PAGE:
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The Essential Feature of Individual Supports: Systems, Systems, Systems

The Essential Feature of Individual Supports: Systems, Systems, Systems

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The Essential Feature of Individual Supports: Systems, Systems, Systems

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  1. The Essential Feature of Individual Supports: Systems, Systems, Systems Tim Lewis, Ph.D. University of Missouri Barbara Mitchell Columbia Public Schools

  2. This morning… • Brief overview of key features of individual PBS assessment and plan development • Necessity of changing learning environments = need for system support • One middle school example

  3. Big Ideas Understand interaction between behavior and the teaching environment Behavior is functionally related to the teaching environment Build Positive Behavior Support Plans that teach pro-social “replacement” behaviors Create environments to support the use of pro-social behaviors (practice, practice, practice) Around individual student need / self-management Classroom School-wide

  4. Basic Steps in FBA-BIP Process Conduct functional behavioral assessment Create plan based on functional assessment outcome Develop infra-structure to support behavior change (system change)

  5. Positive Behavior Support Plan • Teach replacement behavior(s) that result in same/similar outcome • Environment should not allow problem behavior to result in previous outcomes • Ideally replacement behavior should be more efficient than problem behavior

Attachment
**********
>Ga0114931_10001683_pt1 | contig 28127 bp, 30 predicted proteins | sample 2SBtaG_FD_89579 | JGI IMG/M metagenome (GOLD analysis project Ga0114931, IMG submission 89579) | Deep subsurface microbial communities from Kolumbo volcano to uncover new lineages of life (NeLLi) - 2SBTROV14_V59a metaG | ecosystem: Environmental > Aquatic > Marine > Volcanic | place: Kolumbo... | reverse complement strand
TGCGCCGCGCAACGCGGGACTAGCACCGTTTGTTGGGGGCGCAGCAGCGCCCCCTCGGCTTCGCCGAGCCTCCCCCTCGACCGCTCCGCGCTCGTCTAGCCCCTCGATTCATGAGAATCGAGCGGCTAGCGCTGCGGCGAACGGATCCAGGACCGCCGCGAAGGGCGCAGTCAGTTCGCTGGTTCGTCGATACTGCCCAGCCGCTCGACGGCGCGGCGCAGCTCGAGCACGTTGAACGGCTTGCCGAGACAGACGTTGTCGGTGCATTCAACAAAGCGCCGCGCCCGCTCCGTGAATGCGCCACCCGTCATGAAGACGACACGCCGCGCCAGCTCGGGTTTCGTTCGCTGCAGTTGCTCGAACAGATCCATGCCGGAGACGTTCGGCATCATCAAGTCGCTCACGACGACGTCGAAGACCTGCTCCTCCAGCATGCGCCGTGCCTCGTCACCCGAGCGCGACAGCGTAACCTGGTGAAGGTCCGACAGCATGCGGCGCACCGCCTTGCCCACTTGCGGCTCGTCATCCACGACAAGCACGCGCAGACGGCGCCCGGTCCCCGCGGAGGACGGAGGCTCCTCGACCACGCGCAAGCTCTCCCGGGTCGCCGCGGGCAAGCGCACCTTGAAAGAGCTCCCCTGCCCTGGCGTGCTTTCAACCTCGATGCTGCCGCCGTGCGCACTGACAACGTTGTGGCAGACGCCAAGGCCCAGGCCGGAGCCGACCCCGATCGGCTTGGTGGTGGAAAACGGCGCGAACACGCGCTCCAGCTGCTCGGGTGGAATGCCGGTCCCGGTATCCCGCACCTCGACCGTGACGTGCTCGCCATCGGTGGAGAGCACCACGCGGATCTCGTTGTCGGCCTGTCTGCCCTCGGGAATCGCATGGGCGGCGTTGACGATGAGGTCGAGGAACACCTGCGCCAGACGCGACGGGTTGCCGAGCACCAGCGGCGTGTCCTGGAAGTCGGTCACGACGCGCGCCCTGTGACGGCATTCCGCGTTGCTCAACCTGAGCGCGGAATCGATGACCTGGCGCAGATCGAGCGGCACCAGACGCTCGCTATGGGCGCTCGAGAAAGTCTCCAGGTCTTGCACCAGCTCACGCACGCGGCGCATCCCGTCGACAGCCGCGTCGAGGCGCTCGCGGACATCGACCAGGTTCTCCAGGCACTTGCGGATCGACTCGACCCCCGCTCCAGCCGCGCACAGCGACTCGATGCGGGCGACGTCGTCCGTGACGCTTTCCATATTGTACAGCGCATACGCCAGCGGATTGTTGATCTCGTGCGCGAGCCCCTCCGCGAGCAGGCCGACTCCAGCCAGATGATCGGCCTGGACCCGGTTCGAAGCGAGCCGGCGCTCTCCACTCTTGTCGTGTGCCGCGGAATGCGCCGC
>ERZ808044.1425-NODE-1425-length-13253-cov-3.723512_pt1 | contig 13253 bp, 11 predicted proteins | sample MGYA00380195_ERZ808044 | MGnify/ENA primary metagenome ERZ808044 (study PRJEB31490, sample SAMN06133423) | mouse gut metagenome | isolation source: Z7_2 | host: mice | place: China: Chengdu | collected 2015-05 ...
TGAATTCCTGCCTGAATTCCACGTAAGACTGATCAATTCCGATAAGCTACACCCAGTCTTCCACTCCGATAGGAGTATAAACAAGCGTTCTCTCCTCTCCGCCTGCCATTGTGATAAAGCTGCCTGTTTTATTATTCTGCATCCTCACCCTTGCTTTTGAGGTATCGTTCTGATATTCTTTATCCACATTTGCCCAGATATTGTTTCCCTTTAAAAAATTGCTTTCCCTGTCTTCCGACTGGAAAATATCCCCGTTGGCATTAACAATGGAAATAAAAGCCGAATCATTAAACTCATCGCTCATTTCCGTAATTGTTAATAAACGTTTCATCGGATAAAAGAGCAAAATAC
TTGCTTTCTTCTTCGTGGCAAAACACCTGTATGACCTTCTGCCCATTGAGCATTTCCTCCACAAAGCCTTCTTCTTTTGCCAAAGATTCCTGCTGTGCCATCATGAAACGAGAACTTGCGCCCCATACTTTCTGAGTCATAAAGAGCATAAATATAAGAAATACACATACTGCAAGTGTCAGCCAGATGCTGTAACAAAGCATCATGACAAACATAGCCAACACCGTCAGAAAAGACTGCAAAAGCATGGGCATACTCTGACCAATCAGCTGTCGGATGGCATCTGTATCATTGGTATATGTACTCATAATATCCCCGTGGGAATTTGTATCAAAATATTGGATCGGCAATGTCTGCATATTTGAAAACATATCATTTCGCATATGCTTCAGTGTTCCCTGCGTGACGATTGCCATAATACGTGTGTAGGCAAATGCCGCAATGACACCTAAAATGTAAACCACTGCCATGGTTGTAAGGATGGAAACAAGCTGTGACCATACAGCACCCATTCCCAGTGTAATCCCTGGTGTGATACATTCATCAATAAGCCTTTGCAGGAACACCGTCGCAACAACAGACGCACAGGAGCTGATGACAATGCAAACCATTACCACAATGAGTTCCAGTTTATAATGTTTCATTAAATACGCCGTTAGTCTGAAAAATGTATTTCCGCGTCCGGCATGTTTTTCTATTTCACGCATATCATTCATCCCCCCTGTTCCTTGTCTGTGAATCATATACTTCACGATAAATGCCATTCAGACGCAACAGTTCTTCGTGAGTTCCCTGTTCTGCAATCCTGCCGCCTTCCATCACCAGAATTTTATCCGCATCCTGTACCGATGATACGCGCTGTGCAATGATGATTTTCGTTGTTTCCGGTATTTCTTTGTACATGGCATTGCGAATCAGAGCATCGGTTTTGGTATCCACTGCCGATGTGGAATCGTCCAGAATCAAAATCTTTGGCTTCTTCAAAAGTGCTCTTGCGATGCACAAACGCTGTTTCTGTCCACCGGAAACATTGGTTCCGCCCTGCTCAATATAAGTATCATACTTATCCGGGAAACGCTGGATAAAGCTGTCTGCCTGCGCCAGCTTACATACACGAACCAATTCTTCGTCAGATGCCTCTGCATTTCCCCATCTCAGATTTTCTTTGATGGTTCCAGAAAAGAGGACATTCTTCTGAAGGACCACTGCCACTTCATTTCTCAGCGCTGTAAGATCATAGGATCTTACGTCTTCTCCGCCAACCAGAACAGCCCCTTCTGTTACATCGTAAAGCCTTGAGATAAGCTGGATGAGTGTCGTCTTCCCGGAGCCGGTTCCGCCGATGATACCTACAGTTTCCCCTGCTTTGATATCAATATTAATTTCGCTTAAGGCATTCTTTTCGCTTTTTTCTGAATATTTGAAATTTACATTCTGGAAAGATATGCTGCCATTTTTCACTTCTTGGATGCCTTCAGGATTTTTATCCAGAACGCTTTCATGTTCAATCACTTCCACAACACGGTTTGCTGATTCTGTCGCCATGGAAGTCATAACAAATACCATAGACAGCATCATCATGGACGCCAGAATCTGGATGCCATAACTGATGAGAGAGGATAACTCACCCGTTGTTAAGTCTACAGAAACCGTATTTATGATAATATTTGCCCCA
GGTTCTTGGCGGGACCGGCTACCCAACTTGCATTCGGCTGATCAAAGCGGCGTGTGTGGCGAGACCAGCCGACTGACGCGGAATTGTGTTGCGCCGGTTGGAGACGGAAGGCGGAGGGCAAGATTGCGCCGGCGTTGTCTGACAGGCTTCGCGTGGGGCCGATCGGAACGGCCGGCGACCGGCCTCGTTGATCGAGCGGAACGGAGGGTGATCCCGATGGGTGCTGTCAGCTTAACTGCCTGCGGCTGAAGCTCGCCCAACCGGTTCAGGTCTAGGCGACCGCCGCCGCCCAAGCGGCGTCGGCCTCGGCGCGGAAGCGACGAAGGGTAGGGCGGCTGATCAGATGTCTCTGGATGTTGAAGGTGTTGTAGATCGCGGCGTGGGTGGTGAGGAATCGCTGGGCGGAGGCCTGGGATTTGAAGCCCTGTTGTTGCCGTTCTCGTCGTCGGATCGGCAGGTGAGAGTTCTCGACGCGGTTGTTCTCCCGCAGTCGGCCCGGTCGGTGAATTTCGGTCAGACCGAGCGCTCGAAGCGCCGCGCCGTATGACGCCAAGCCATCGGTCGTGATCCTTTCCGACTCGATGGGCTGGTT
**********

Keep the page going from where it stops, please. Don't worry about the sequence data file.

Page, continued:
6. FBA – PBS Plan Process Success requires: • Individual(s) with expertise in FBA-PBS • Fluency with a clear process among all staff whereby roles are clearly defined • A basic understanding of Applied Behavior Analysis (Behavior is functionally related to the teaching environment) among all school staff

  7. Essential Steps to Individual PBS Plans • Request for assistance • Operationally define problem/replacement behavior • Background/archival data/ data collection/Environmental Assessment • Functional Behavioral Assessment • Indirect measures • Direct observation • Develop hypothesis regarding function of problem behavior • Develop a PBS plan • Social skill instruction • Self management • Environmental modifications • Implement, Monitor and Evaluate progress

  8. How do schools get there? Build parallel systemic processes • Provide school/district teams with a process to address the presenting challenge • Develop a parallel process for districts/states to support school implementation and continue to expand with integrity